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[Illustration:

_"The Moon of Heav'n is rising once again:
How oft hereafter rising shall she look
Through this same Garden after me—in vain!"_]




THE FITZGERALD CENTENARY EDITION


Rubáiyát
of
Omar Khayyám

AND

Salámán and Absál


RENDERED INTO ENGLISH VERSE
BY
EDWARD FITZGERALD


TOGETHER WITH
A LIFE OF EDWARD FITZGERALD
AND AN
ESSAY ON PERSIAN POETRY
BY
RALPH WALDO EMERSON


PEACOCK, MANSFIELD & CO., LTD.
PATERNOSTER ROW, LONDON

MCMIX




BOYLE, SON & WATCHURST,

Printers, &c.
Warwick Square, London, E.C.




CONTENTS.

PAGE

TO E. FITZGERALD iv

LIFE OF EDWARD FITZGERALD 1

PREFACE TO RUBÁIYÁT OF OMAR KHAYYÁM 11

RUBÁIYÁT OF OMAR KHAYYÁM 21

SALÁMÁN AND ABSÁL 43

PERSIAN POETRY, AN ESSAY BY RALPH WALDO EMERSON 101




TO E. FITZGERALD.


Old Fitz, who from your suburb grange
Where once I tarried for a while,
Glance at the wheeling Orb of change
And greet it with a kindly smile;
Whom yet I see, as there you sit
Beneath your sheltering garden tree,
And watch your doves about you flit
And plant on shoulder, hand and knee,
Or on your head their rosy feet,
As if they knew your diet spares
Whatever moved in that full sheet
Let down to Peter at his prayers;

* * * * *

But none can say
That Lenten fare makes Lenten thought,
Who reads your golden Eastern lay,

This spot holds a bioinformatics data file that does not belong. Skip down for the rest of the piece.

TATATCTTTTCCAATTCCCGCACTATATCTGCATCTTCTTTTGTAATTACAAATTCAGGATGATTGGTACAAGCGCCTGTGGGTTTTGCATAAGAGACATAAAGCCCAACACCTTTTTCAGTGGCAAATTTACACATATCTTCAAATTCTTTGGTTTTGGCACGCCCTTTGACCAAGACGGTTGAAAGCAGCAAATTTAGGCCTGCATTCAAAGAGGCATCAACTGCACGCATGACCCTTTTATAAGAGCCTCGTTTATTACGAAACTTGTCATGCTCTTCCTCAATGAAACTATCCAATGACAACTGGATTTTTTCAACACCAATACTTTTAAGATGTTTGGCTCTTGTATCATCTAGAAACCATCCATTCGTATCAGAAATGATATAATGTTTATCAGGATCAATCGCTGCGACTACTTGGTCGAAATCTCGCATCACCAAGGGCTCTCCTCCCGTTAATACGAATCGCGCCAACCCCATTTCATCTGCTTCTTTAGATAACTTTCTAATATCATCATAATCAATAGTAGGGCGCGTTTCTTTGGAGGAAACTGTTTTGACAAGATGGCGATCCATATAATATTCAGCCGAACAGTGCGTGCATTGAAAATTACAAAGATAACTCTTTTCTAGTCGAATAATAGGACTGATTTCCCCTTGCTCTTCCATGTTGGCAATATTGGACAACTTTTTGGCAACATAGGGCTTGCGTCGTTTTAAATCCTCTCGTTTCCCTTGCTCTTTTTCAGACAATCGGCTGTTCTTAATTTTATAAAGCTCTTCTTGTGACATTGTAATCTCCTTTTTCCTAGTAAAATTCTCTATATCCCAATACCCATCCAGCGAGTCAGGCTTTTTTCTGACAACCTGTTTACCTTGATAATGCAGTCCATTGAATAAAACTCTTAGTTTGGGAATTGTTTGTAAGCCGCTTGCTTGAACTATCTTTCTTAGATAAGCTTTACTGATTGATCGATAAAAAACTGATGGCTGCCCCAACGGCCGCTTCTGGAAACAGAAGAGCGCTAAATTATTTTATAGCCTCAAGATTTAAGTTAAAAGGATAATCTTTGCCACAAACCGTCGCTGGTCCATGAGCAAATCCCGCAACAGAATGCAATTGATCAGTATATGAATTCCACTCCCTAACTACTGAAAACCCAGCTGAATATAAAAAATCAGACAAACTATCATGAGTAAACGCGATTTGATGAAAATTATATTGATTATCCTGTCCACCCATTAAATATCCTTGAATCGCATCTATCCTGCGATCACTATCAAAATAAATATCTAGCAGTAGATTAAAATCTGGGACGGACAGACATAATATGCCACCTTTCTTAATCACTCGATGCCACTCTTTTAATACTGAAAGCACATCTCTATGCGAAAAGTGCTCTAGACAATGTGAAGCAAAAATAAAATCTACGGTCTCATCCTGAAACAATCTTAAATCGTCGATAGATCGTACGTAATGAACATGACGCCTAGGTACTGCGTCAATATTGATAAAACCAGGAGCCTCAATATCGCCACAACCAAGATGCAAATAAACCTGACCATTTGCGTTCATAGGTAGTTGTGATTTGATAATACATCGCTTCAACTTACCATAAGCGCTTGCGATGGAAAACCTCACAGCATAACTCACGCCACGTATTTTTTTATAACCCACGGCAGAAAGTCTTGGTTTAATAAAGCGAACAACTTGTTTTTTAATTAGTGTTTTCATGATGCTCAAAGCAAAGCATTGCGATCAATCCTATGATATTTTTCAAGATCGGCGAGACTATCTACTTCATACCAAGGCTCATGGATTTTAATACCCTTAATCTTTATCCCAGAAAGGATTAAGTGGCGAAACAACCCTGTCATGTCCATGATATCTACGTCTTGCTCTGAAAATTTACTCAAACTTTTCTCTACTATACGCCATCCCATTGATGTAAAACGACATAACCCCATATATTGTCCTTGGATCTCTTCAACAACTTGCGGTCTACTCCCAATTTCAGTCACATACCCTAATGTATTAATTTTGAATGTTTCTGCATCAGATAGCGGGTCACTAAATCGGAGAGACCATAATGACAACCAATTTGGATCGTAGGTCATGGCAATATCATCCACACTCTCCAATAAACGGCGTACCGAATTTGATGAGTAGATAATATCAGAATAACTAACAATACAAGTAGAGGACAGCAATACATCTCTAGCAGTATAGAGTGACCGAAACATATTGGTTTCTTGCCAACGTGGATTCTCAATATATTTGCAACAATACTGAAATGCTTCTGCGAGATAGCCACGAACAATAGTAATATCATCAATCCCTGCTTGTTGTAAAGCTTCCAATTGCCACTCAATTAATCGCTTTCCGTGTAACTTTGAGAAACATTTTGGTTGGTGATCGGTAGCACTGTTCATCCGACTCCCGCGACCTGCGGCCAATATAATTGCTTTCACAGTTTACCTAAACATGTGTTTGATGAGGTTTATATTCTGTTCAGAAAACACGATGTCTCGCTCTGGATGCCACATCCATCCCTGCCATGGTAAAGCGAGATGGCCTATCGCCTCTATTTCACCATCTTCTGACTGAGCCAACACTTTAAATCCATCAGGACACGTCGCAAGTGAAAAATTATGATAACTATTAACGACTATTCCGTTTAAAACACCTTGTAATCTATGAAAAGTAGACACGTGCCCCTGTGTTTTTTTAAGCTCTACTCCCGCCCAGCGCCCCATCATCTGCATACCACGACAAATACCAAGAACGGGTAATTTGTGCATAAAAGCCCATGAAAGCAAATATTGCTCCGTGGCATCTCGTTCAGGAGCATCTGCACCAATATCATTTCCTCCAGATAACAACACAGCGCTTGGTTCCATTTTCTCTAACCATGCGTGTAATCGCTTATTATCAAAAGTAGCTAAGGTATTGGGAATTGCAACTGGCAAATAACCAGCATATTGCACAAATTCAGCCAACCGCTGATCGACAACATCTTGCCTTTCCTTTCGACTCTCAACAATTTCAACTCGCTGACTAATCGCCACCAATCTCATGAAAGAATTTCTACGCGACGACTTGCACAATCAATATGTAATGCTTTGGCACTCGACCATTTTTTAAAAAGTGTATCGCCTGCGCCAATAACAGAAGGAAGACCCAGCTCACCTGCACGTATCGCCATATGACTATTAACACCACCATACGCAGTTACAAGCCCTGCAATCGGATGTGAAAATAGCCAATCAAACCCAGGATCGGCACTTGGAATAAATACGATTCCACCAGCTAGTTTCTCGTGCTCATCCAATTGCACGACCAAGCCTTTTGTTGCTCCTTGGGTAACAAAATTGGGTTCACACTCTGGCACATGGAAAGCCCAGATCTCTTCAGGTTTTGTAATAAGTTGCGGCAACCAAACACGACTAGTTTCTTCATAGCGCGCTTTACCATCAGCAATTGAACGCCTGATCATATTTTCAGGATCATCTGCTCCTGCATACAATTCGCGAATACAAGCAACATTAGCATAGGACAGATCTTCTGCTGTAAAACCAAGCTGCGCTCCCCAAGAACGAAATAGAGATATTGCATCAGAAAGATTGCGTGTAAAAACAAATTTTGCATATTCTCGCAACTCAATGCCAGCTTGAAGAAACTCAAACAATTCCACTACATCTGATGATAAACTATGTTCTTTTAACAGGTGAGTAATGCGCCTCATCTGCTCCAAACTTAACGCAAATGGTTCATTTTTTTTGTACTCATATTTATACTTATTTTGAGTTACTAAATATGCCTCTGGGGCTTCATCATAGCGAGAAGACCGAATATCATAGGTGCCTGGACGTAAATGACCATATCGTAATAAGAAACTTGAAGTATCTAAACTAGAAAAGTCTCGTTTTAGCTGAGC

Than which I know no version done
In English more divinely well;
A planet equal to the sun;
Which cast it, that large infidel
Your Omar: and your Omar drew
Full-handed plaudits from our best
In modern letters....


_Alfred, Lord Tennyson._




LIFE OF EDWARD FITZGERALD.


Edward FitzGerald was born in the year 1809, at Bredfield House, near
Woodbridge, Suffolk, being the third son of John Purcell, who,
subsequently to his marriage with a Miss FitzGerald, assumed the name
and arms proper to his wife's family.

St. Germain and Paris were in turn the home of his earlier years, but in
1821, he was sent to the Grammar School at Bury St. Edmunds. During his
stay in that ancient foundation he was the fellow pupil of James
Spedding and J. M. Kemble. From there he went in 1826 to Trinity
College, Cambridge, where he made the acquaintance of W. M. Thackeray
and others of only less note. His school and college friendships were
destined to prove lasting, as were, also, all those he was yet to form.

One of FitzGerald's chief characteristics was what might almost be
called a genius for friendship. He did not, indeed, wear his heart upon
his sleeve, but ties once formed were never unloosed by any failure in
charitable and tender affection on his part. Never, throughout a lengthy
life, did irritability and erratic petulance (displayed 'tis true, at
times by the translator of "that large infidel"), darken the eyes of
those he honoured with his friendship to the simple and whole-hearted
genuineness of the man.

From Oxford, FitzGerald retired to the 'suburb grange' at Woodbridge,
referred to by Tennyson. Here, narrowing his bodily wants to within the
limits of a Pythagorean fare, he led a life of a truly simple type
surrounded by books and roses, and, as ever, by a few firm friends.
Annual visits to London in the months of Spring kept alive the alliances
of earlier days, and secured for him yet other intimates, notably the
Tennyson brothers.